Film Friday: Tommy Boy

There’s a bittersweet quality to this week’s entry. While I regard 1996’s Tommy Boy as one the funniest films of all time, it can’t be mentioned apart from the story of its star, Chris Farley.

So let’s clear that ledger first. His is obviously a tragic tale, of a meteoric rise to fame and a life plagued by addiction and self-destructive behavior that brought about a tragic death at a far-too-young age. He’s not alone in that, sadly. Many compared his career to his SNL predecessor, John Belushi. Both burned bright, but short.

Whenever this movie comes on now, or even gets mentioned in conversation, the subject of its star’s untimely demise always seems to follow in quick succession. But when I see it, I like to let it take me all the way back, to the days before, when Chris was still with us, and this movie was the funniest thing out there.

At the time, I was just out of college myself, so Tommy’s “passing” grade of a D that allows him to graduate at the start of the film, followed by his trash-bag luggage on the plane home–it resonated with me. Before he was another SNL alum-goes bad story, he was my generation’s answer to the greats that had come before. He was the titan of comedy that belonged to Gen X. He meant we had all arrived, with a slacker sensibility and a sense of humor all our own.

This movie stands up as well because it has a genuine heart. Chris Farley’s performance is earnest and real, even as he leans in hard to the slapstick and the crazy. Tommy Boy is the story of a kid no one expected anything out of, who goofed off and pissed away his time on nothing much at all, but who proves in the end that he has what it takes to succeed–by doing things in his own unique way. He doesn’t get there quick, or by the most direct route–if he did there’d be no movie–but he manages nonetheless. He was a triumph for everyone my age and his best film remains among the best films in its genre.

Film Friday: This is Spinal Tap

Of all the films on my list, this month’s second entry (presented in chronological order of release) may be the funniest. I know that’s a highly subjective point, it really depends on an individual sense of humor. Nothing really highlights that better than my own personal journey with this one, because it didn’t actually grab me the first time around.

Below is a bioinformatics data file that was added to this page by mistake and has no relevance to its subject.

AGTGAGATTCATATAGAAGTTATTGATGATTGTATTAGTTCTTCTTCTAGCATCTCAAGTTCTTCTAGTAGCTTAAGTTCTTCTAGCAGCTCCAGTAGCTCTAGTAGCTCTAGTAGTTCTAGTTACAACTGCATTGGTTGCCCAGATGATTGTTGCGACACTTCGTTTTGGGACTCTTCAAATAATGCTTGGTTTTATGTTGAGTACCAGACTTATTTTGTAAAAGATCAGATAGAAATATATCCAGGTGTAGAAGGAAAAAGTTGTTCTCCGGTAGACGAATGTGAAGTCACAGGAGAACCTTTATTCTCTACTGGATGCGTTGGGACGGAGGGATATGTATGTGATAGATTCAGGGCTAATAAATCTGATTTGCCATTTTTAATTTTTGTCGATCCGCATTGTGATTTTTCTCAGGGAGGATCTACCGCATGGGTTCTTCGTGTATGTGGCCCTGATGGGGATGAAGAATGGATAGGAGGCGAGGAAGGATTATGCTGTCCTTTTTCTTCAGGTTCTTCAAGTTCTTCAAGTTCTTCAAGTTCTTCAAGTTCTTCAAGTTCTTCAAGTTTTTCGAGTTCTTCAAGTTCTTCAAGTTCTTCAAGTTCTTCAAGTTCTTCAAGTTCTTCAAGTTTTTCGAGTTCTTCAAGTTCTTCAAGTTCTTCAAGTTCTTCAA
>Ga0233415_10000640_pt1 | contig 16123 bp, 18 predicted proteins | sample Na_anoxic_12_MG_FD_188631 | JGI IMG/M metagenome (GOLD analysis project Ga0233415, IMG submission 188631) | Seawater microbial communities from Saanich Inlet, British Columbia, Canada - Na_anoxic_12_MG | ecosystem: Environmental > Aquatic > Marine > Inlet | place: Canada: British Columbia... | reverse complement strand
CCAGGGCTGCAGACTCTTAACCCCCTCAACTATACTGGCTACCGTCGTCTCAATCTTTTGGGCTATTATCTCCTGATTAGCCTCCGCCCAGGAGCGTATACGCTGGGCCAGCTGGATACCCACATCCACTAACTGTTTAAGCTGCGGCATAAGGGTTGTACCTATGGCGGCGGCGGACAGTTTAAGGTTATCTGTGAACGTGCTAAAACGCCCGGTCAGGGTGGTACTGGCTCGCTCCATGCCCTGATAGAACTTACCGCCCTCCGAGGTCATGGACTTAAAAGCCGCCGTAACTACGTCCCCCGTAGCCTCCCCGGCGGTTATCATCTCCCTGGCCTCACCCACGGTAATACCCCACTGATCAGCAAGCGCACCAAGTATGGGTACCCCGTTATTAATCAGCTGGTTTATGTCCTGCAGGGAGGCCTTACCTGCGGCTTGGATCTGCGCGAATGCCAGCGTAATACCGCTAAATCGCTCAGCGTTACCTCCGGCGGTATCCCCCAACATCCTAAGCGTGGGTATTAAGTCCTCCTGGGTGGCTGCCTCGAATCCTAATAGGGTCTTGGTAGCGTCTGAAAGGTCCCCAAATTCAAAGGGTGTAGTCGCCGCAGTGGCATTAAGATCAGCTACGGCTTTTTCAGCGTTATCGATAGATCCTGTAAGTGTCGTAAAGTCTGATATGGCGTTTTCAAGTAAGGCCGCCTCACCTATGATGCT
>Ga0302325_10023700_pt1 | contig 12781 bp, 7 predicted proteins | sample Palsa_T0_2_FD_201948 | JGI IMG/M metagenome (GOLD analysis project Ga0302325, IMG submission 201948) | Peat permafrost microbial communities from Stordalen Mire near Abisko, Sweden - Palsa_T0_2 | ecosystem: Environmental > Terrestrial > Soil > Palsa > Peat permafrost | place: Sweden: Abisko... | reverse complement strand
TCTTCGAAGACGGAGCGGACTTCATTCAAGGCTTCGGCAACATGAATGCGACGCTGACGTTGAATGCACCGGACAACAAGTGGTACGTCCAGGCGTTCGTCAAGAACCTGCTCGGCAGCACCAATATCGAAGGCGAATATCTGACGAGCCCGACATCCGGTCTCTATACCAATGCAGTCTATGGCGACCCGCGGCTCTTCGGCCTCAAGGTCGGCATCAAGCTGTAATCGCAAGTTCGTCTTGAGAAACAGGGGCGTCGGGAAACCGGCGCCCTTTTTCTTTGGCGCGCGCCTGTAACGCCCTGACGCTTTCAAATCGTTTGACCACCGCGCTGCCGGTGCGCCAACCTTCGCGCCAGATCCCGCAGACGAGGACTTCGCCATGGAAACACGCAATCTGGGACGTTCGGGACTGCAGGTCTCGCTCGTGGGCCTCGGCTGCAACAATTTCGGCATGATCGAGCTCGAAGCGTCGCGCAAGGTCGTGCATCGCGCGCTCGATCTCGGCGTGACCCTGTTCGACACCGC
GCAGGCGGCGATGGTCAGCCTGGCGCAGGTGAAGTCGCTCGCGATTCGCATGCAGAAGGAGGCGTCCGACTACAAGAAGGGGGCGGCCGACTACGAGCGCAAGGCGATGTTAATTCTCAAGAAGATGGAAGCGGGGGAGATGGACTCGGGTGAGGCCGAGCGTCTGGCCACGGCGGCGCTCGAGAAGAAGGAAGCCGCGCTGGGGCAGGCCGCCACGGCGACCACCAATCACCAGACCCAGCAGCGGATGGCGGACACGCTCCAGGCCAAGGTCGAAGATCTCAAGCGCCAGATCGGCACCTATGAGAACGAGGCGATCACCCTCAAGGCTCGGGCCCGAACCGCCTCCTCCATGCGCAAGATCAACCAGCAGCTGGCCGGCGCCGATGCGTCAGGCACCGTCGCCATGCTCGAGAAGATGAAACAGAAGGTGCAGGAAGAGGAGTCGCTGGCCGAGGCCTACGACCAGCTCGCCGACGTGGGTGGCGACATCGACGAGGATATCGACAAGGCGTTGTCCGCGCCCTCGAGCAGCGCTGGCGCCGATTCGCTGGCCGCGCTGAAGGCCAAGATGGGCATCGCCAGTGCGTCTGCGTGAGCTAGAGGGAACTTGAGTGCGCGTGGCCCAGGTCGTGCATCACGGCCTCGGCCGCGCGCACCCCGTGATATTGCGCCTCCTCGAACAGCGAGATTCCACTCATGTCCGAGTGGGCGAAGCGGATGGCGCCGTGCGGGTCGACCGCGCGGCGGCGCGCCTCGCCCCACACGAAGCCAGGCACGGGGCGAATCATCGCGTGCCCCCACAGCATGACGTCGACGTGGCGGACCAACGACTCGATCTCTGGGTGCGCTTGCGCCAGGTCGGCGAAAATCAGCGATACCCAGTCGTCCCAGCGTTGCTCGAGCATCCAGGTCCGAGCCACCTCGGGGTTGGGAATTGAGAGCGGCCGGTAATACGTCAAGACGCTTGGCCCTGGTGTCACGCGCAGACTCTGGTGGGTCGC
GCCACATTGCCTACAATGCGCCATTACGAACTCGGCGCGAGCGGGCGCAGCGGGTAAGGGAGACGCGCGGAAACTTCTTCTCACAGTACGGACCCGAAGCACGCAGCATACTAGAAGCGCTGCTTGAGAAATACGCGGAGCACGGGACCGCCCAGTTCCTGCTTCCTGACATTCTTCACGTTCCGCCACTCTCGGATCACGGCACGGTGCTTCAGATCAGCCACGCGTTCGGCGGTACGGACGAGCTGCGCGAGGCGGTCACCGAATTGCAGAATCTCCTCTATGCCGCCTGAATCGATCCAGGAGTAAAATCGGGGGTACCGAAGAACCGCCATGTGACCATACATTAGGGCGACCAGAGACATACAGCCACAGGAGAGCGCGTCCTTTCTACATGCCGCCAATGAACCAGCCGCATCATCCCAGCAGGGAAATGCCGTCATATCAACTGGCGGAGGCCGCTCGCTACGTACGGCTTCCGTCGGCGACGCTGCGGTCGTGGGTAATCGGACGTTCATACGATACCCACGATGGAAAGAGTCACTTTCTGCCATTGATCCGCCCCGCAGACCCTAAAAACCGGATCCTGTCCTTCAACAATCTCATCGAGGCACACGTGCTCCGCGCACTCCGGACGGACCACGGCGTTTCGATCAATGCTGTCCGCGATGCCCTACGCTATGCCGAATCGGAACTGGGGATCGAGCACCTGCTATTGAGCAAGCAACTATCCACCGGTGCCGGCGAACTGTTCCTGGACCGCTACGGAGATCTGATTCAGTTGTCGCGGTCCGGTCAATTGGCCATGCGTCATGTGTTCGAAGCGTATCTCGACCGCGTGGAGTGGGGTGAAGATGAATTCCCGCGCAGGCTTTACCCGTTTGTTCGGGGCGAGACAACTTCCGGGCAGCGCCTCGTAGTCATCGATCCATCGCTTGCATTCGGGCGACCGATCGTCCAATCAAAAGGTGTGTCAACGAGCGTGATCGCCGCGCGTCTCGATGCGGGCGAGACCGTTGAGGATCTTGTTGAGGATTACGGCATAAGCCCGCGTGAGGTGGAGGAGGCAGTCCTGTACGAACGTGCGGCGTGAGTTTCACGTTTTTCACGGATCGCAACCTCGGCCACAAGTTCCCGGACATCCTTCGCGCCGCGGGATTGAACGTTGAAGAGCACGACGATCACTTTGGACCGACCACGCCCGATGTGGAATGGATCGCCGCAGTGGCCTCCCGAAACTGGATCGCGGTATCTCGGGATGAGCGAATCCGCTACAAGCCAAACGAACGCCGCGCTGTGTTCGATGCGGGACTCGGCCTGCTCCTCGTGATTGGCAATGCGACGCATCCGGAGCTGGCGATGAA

When I was in high school, a buddy of mine had a copy of this movie on VHS. It had been out for a while and was already regarded as one of the funniest films in recent memory. We were maybe 14 or 15 at the time and eager to watch what we’d heard was a non-stop laugh-fest. But when we put it on–we got nothing. The jokes–if there were any, we couldn’t tell–fell flat. There didn’t seem to be anything that we regarded as humor anywhere on the screen. It looked like a weird documentary following a bunch of strange people who did inexplicable, but not really funny, things.

In other words, we didn’t get it.

We sat there through the whole thing, waiting for it to “get better” but it never did. Once it ended, we confidently declared that we were smarter than the so-called experts because we had watched the whole thing and were prepared to say it stunk.

I held to that opinion for many years. In college I heard people talking about it some more, but I always dismissed their opinions, because I was sure I knew better. Finally, one of my friends convinced me to give it a second look. And I was blown away.

By that time I had learned quite a bit about the world the movie is ridiculing, things I had zero context for as a young teenager. Rock star excess, sex, drugs and all of that, they were just words to me at 14. I hadn’t heard the stories, I hadn’t read the accounts. I didn’t have any idea of what that world was like. But after marinating in the teenage world of heavy metal for years all through high school, by the time I watched it again in my early 20s, I realized how wrong I ‘d been 6 or 7 years earlier. This film is genius.

By then obviously, I was well versed in the stories of crazy excess that surrounded all of the folks who had come to dominate my imagination, the guitar gods and their extreme lifestyles that all of us only dreamed of emulating. Once you know all of that, this film is virtually wall-to-wall humor. There is barely a moment without something happening that is a direct take down of the bizarre world of rock bands.

To make the obvious joke here, this one goes to 11.

First Monday Legal Fiction: Bluff City Law

Recently I remembered Philly, a show that hit the nail on the head when it came to an accurate portrayal of the real life daily grind of a criminal defense lawyer in a big city court.